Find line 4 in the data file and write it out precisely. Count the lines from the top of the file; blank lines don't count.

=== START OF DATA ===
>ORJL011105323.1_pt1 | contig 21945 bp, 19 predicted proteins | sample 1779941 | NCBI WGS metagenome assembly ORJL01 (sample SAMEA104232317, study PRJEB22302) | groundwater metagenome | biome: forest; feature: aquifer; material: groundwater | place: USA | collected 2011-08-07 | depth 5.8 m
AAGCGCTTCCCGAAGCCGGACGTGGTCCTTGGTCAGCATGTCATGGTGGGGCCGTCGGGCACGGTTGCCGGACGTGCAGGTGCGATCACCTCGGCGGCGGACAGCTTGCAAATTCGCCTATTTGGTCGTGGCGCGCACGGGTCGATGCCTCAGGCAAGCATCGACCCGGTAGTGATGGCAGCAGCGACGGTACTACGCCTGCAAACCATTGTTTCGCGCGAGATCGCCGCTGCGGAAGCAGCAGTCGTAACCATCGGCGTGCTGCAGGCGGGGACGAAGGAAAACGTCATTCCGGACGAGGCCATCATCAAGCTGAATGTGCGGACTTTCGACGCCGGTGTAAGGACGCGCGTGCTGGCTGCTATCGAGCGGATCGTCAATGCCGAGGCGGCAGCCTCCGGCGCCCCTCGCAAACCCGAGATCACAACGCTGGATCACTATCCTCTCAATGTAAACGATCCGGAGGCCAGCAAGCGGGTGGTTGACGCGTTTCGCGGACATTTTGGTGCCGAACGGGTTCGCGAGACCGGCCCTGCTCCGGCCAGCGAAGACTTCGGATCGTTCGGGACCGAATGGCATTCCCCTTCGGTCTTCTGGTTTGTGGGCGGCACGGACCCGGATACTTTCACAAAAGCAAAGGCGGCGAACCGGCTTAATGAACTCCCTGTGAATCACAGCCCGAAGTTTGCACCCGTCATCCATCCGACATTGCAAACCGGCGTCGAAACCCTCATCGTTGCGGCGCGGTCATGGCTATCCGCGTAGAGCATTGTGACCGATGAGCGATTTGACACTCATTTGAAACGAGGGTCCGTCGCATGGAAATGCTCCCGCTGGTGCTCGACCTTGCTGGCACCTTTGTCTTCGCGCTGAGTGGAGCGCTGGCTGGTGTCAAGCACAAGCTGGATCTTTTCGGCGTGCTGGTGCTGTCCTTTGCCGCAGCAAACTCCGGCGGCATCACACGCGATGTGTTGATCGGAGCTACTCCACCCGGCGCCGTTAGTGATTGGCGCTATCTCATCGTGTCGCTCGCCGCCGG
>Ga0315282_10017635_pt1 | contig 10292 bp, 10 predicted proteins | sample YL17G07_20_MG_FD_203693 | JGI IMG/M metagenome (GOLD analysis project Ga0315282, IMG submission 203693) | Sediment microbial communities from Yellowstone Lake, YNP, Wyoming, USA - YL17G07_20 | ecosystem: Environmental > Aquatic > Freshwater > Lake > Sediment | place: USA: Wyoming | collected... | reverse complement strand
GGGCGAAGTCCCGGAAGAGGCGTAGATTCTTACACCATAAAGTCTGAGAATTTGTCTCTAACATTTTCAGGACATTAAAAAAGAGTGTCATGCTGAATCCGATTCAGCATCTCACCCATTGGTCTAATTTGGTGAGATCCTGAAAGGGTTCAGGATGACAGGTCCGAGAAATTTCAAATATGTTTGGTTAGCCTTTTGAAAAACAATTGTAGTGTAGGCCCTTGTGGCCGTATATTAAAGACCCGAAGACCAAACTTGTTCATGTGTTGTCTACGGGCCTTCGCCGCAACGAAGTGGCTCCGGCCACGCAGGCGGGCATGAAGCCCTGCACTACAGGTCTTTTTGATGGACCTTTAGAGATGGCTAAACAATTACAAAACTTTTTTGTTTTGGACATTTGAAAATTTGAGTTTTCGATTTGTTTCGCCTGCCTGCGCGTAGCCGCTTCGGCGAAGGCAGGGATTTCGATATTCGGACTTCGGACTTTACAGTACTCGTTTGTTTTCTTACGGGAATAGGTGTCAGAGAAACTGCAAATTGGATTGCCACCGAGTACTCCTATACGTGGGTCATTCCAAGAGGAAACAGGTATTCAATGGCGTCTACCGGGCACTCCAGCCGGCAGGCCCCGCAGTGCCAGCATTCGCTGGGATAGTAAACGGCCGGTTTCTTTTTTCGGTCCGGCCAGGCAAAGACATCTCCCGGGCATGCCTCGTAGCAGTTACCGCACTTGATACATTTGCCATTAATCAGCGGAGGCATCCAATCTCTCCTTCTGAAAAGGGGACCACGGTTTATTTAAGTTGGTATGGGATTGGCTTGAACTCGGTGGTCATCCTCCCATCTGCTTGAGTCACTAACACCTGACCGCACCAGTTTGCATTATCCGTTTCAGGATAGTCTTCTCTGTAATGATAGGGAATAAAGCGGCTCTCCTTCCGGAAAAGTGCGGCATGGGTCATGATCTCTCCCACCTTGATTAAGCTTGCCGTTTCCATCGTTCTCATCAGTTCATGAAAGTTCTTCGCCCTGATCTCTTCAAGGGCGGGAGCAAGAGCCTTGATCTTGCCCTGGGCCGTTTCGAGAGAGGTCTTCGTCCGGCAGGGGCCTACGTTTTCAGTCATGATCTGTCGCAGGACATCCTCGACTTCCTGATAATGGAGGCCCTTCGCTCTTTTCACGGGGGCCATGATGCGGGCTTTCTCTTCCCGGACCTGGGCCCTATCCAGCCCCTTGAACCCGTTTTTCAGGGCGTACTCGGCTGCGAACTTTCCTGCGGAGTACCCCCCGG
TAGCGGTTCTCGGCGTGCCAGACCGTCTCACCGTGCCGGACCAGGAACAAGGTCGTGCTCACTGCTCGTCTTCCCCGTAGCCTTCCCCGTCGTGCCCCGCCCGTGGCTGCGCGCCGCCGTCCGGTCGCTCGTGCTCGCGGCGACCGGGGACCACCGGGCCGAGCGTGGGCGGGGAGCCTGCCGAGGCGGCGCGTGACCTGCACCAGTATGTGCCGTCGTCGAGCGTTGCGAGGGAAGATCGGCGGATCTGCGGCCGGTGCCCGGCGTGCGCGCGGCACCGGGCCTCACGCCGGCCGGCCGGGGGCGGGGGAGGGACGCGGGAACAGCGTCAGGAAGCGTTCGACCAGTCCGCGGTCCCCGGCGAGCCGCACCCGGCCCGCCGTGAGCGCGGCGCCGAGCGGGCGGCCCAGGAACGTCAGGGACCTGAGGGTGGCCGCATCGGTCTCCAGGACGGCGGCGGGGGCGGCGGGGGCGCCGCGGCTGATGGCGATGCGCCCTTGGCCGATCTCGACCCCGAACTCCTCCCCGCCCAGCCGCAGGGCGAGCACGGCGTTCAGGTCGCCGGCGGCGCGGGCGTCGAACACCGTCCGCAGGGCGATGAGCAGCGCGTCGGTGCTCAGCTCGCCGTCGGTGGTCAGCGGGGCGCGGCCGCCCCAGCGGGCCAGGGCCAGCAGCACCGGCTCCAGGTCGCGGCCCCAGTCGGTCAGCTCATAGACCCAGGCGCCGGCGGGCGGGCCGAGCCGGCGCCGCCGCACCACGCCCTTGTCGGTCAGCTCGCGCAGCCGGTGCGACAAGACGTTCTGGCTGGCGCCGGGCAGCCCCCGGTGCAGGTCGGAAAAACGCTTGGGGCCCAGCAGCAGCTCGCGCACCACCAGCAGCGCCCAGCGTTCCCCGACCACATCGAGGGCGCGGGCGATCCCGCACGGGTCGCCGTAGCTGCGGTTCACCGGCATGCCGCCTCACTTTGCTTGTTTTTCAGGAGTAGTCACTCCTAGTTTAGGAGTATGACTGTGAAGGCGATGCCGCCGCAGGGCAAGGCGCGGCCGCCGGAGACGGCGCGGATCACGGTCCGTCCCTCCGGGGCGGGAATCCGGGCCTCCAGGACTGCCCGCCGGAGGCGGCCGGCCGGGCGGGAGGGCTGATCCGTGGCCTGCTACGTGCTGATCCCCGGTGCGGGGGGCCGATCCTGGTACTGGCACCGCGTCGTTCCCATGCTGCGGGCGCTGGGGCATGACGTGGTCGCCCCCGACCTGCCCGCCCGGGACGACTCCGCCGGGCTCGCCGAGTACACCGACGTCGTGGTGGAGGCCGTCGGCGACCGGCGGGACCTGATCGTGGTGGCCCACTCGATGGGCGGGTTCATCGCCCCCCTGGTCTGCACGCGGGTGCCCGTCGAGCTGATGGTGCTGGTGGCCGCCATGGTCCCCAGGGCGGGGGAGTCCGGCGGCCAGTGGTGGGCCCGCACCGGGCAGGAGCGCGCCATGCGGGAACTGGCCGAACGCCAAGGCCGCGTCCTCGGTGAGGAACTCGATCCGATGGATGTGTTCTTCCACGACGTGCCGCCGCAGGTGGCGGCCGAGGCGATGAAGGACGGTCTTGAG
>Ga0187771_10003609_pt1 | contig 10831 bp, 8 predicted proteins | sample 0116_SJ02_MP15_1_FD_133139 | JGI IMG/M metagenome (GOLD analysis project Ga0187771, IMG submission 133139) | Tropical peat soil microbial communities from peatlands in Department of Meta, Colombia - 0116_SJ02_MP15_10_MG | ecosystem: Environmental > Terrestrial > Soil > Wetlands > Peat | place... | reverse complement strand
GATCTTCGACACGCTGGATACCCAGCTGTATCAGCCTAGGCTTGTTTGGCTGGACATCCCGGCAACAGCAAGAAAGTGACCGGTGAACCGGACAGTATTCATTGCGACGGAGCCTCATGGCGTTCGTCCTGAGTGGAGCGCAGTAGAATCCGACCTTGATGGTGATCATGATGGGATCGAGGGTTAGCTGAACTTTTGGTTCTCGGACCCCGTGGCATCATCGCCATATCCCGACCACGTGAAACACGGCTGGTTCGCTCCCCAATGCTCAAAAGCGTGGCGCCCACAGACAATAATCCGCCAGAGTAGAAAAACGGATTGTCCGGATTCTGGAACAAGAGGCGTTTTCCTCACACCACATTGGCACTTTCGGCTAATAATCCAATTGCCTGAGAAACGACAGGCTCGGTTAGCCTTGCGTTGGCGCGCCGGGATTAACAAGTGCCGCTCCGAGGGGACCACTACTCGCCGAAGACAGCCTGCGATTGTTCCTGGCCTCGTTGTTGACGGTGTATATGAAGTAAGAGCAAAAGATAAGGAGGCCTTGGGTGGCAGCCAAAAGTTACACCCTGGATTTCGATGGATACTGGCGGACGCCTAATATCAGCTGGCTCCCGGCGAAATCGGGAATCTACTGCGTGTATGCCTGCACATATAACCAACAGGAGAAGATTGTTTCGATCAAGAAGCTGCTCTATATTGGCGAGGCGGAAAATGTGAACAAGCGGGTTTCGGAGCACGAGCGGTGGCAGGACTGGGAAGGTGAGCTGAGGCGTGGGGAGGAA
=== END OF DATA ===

GGGCGAAGTCCCGGAAGAGGCGTAGATTCTTACACCATAAAGTCTGAGAATTTGTCTCTAACATTTTCAGGACATTAAAAAAGAGTGTCATGCTGAATCCGATTCAGCATCTCACCCATTGGTCTAATTTGGTGAGATCCTGAAAGGGTTCAGGATGACAGGTCCGAGAAATTTCAAATATGTTTGGTTAGCCTTTTGAAAAACAATTGTAGTGTAGGCCCTTGTGGCCGTATATTAAAGACCCGAAGACCAAACTTGTTCATGTGTTGTCTACGGGCCTTCGCCGCAACGAAGTGGCTCCGGCCACGCAGGCGGGCATGAAGCCCTGCACTACAGGTCTTTTTGATGGACCTTTAGAGATGGCTAAACAATTACAAAACTTTTTTGTTTTGGACATTTGAAAATTTGAGTTTTCGATTTGTTTCGCCTGCCTGCGCGTAGCCGCTTCGGCGAAGGCAGGGATTTCGATATTCGGACTTCGGACTTTACAGTACTCGTTTGTTTTCTTACGGGAATAGGTGTCAGAGAAACTGCAAATTGGATTGCCACCGAGTACTCCTATACGTGGGTCATTCCAAGAGGAAACAGGTATTCAATGGCGTCTACCGGGCACTCCAGCCGGCAGGCCCCGCAGTGCCAGCATTCGCTGGGATAGTAAACGGCCGGTTTCTTTTTTCGGTCCGGCCAGGCAAAGACATCTCCCGGGCATGCCTCGTAGCAGTTACCGCACTTGATACATTTGCCATTAATCAGCGGAGGCATCCAATCTCTCCTTCTGAAAAGGGGACCACGGTTTATTTAAGTTGGTATGGGATTGGCTTGAACTCGGTGGTCATCCTCCCATCTGCTTGAGTCACTAACACCTGACCGCACCAGTTTGCATTATCCGTTTCAGGATAGTCTTCTCTGTAATGATAGGGAATAAAGCGGCTCTCCTTCCGGAAAAGTGCGGCATGGGTCATGATCTCTCCCACCTTGATTAAGCTTGCCGTTTCCATCGTTCTCATCAGTTCATGAAAGTTCTTCGCCCTGATCTCTTCAAGGGCGGGAGCAAGAGCCTTGATCTTGCCCTGGGCCGTTTCGAGAGAGGTCTTCGTCCGGCAGGGGCCTACGTTTTCAGTCATGATCTGTCGCAGGACATCCTCGACTTCCTGATAATGGAGGCCCTTCGCTCTTTTCACGGGGGCCATGATGCGGGCTTTCTCTTCCCGGACCTGGGCCCTATCCAGCCCCTTGAACCCGTTTTTCAGGGCGTACTCGGCTGCGAACTTTCCTGCGGAGTACCCCCCGG